Why not try to teach your dog some new tricks? Not only are they fun, but trick training can be of great benefit to your four-legged friend:
- It can offer mental stimulation by learning something new
- Bonding for you and your furry friend
- Any type of training is good for you as a trainer, but also for your dog to better respond to other training you may give
After having your dog sit, give them a treat. Holding another treat close by in a closed fist, but not quite in reach, say ‘high five’ and touch one of their paws.
Your dog will bring their paw up to try and get the treat. Reward them with a treat and a lot of praise. Repeat this, remembering to say ‘high-five’ each time until your dog associates the word with touching your hand with their paw.
Building on from their high-five, make sure that they see you hide a treat in your closed fist. After they paw at it, say ‘shake’, gently catch their foot and ‘shake’. Make sure this is done very carefully and only for a few seconds. Reward them with the treat.
Repeat this whilst saying ‘shake’ as they lift their paw up to your fist with treats, until they understand.
As a start for this, your furry friend will need to know ‘down’ as this is where they start. As they are ‘down’, hold a treat near their nose, and then bring it round to their shoulder. They should follow the treat with their head.
Gently help them roll onto their back and onto their front, whilst always repeating ‘roll over’ for the association to build. Each time, reward them with a treat and plenty of praise. Keep repeating until they respond to your verbal praise only.
What might seem an instinctive command really isn’t for many dogs. You will need to begin with their favorite toy – a ball works best. When they have this in their mouth, hold your palm out underneath until they drop it into your hand. As soon as they drop it, give it back right away. Repeat this until they drop the ball into your palm each time.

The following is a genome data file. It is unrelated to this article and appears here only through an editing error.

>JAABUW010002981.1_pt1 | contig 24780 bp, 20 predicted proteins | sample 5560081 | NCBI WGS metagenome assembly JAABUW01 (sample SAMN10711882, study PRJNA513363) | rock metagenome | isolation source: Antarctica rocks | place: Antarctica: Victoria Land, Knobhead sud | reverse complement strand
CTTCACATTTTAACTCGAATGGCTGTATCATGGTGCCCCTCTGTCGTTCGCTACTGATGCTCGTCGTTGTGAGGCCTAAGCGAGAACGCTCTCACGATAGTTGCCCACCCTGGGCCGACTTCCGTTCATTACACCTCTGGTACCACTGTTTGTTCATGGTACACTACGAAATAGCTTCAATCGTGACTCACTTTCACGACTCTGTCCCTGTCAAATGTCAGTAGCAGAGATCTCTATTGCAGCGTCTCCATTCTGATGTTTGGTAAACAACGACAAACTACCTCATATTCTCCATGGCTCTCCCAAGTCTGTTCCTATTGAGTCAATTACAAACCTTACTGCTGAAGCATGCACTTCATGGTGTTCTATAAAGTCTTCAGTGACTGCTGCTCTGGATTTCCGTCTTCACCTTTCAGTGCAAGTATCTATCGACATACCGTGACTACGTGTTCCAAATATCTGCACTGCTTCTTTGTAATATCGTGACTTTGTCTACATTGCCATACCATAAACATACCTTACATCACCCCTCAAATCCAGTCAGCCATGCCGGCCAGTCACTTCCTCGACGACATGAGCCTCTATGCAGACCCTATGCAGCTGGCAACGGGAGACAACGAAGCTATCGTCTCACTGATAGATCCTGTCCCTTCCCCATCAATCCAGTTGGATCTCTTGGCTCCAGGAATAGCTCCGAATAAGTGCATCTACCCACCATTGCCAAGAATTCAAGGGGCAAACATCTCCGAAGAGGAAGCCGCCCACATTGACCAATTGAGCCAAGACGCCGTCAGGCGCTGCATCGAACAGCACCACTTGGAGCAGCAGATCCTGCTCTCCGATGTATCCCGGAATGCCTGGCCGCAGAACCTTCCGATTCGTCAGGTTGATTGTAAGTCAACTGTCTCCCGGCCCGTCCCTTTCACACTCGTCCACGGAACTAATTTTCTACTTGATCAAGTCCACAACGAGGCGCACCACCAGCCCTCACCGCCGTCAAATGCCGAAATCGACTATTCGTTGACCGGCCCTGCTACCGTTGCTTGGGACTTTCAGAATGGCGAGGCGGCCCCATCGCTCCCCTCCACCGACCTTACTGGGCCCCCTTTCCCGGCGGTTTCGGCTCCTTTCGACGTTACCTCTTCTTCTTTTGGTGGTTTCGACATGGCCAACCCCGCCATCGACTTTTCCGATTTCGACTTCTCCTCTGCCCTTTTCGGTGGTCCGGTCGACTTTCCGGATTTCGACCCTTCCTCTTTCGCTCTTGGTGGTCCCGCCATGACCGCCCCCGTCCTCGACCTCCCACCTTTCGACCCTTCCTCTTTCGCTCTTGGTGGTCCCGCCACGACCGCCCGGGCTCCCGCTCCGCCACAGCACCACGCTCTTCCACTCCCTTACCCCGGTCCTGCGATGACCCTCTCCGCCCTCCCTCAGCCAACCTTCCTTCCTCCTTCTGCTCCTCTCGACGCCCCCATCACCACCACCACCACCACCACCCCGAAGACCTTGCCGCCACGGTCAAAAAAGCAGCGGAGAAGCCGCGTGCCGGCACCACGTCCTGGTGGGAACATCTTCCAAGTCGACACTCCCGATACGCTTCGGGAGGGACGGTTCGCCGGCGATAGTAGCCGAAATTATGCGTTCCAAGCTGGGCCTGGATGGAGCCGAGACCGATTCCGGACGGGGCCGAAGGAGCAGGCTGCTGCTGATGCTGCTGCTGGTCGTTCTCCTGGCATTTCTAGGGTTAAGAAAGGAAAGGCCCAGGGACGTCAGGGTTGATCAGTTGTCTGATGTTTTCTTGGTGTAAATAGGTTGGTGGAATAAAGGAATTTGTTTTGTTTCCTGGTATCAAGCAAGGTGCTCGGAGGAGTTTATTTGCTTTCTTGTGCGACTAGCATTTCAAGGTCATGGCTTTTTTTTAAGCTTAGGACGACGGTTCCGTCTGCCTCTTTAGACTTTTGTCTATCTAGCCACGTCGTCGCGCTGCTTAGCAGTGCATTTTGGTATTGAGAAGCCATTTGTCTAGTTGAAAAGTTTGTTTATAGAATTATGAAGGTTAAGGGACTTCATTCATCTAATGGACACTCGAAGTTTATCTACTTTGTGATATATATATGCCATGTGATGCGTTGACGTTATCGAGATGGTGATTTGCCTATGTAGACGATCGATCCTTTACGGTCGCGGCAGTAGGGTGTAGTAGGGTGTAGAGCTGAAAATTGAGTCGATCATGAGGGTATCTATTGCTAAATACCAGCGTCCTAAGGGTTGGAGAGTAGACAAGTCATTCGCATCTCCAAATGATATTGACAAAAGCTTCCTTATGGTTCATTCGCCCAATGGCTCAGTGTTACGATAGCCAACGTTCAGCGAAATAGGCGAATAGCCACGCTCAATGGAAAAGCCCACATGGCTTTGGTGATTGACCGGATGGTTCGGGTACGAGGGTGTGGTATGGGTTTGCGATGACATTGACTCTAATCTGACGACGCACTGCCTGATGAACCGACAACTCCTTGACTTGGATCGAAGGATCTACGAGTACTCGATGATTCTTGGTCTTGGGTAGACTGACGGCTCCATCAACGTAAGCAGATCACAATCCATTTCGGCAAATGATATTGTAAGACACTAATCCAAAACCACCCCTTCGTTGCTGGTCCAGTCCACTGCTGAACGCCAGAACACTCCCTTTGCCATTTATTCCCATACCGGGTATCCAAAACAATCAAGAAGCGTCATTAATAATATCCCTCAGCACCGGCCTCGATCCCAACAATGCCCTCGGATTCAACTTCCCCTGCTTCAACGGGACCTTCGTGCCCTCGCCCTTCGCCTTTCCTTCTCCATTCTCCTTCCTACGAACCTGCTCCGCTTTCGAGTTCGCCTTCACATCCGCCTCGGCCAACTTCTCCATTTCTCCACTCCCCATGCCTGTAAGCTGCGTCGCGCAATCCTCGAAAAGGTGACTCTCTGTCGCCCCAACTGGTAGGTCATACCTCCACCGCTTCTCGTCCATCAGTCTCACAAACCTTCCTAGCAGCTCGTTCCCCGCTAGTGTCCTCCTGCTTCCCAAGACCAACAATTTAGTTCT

Now is the time to throw the ball, but don’t throw it too far, to begin with. Being closer to your four-legged friend will make it easier for them to learn this trick. After throwing, hold your palm out and say ‘fetch’. You can encourage them with a treat. When they come back and put the ball in your hand, be sure to give plenty of praise.
Progressively throw the ball further away whilst repeating the command of ‘fetch’ until it is followed each time. You can then try this with different toys once they get the hang of it!
Weaving between your legs
We’ve all seen it at Crufts – let’s see it in our living rooms now!
Start by standing up and stretching one leg out in front, with your dog right behind you. Using a treat and holding it between your legs, call for them and use the treat to give once their head has come through to the end.
As their confidence builds, take a bigger step forward and encourage them to pass through again with the command ‘weave’ each time using praise and treats each time they do so. From here, you can work towards figure eight and a ‘walking weave’ by continuing to take steps forward.
- Praise works best. Responding excitedly each time they complete the treat with lots of praise and a treat will always work better than responding negatively if they haven’t got the hang of the trick yet.
- Be patient. Training takes lots of repeating over the course of a few days. Dogs are like us and take time to get the hang of a new skill!
- Have fun with your pup and family while doing it!